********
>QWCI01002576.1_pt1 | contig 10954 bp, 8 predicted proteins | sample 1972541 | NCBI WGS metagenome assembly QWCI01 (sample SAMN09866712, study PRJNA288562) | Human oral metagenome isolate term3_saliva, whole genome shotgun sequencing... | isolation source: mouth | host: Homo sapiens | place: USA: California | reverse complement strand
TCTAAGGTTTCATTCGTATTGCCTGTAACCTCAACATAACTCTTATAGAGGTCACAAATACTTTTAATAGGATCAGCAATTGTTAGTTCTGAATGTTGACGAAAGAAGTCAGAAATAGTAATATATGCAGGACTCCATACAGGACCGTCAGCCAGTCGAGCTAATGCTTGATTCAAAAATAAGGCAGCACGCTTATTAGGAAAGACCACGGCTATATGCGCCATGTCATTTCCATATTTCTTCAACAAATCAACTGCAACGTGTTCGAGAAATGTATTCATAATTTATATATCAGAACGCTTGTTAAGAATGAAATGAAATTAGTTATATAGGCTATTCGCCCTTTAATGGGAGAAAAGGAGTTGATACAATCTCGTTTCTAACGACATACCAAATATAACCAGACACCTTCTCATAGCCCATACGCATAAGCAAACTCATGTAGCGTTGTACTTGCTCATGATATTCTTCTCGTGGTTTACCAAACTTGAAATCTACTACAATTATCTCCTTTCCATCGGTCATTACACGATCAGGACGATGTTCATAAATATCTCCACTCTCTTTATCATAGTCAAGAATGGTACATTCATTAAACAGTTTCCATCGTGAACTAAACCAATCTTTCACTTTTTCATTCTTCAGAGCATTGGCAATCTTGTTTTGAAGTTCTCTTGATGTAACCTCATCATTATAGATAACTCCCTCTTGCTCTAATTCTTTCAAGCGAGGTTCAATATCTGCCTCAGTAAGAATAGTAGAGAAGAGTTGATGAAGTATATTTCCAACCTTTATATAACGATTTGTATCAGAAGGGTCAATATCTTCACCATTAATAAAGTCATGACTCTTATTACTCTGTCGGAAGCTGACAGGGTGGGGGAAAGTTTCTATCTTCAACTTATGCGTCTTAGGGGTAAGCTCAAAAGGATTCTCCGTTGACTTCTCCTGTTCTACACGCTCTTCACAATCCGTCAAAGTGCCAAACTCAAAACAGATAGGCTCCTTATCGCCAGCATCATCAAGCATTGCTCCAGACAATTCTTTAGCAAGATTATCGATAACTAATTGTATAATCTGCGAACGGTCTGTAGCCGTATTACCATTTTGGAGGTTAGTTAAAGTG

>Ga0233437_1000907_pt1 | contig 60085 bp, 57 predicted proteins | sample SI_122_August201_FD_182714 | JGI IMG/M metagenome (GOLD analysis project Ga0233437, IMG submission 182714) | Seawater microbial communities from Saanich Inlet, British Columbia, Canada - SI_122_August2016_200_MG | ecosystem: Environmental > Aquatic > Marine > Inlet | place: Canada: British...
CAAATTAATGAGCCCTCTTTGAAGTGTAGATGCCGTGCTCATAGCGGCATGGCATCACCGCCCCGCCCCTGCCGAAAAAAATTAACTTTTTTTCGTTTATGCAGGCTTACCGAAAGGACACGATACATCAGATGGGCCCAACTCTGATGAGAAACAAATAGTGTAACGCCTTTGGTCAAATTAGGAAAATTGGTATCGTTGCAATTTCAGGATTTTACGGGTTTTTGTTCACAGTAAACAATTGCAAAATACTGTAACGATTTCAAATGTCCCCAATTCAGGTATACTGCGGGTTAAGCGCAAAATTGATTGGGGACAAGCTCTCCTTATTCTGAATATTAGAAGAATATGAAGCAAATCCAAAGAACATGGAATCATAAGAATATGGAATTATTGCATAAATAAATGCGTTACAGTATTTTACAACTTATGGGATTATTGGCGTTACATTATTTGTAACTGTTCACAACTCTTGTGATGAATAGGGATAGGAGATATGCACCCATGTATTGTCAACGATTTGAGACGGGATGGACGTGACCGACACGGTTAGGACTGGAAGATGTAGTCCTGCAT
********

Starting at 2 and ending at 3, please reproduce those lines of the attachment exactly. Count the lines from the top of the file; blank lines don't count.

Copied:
TCTAAGGTTTCATTCGTATTGCCTGTAACCTCAACATAACTCTTATAGAGGTCACAAATACTTTTAATAGGATCAGCAATTGTTAGTTCTGAATGTTGACGAAAGAAGTCAGAAATAGTAATATATGCAGGACTCCATACAGGACCGTCAGCCAGTCGAGCTAATGCTTGATTCAAAAATAAGGCAGCACGCTTATTAGGAAAGACCACGGCTATATGCGCCATGTCATTTCCATATTTCTTCAACAAATCAACTGCAACGTGTTCGAGAAATGTATTCATAATTTATATATCAGAACGCTTGTTAAGAATGAAATGAAATTAGTTATATAGGCTATTCGCCCTTTAATGGGAGAAAAGGAGTTGATACAATCTCGTTTCTAACGACATACCAAATATAACCAGACACCTTCTCATAGCCCATACGCATAAGCAAACTCATGTAGCGTTGTACTTGCTCATGATATTCTTCTCGTGGTTTACCAAACTTGAAATCTACTACAATTATCTCCTTTCCATCGGTCATTACACGATCAGGACGATGTTCATAAATATCTCCACTCTCTTTATCATAGTCAAGAATGGTACATTCATTAAACAGTTTCCATCGTGAACTAAACCAATCTTTCACTTTTTCATTCTTCAGAGCATTGGCAATCTTGTTTTGAAGTTCTCTTGATGTAACCTCATCATTATAGATAACTCCCTCTTGCTCTAATTCTTTCAAGCGAGGTTCAATATCTGCCTCAGTAAGAATAGTAGAGAAGAGTTGATGAAGTATATTTCCAACCTTTATATAACGATTTGTATCAGAAGGGTCAATATCTTCACCATTAATAAAGTCATGACTCTTATTACTCTGTCGGAAGCTGACAGGGTGGGGGAAAGTTTCTATCTTCAACTTATGCGTCTTAGGGGTAAGCTCAAAAGGATTCTCCGTTGACTTCTCCTGTTCTACACGCTCTTCACAATCCGTCAAAGTGCCAAACTCAAAACAGATAGGCTCCTTATCGCCAGCATCATCAAGCATTGCTCCAGACAATTCTTTAGCAAGATTATCGATAACTAATTGTATAATCTGCGAACGGTCTGTAGCCGTATTACCATTTTGGAGGTTAGTTAAAGTG

>Ga0233437_1000907_pt1 | contig 60085 bp, 57 predicted proteins | sample SI_122_August201_FD_182714 | JGI IMG/M metagenome (GOLD analysis project Ga0233437, IMG submission 182714) | Seawater microbial communities from Saanich Inlet, British Columbia, Canada - SI_122_August2016_200_MG | ecosystem: Environmental > Aquatic > Marine > Inlet | place: Canada: British...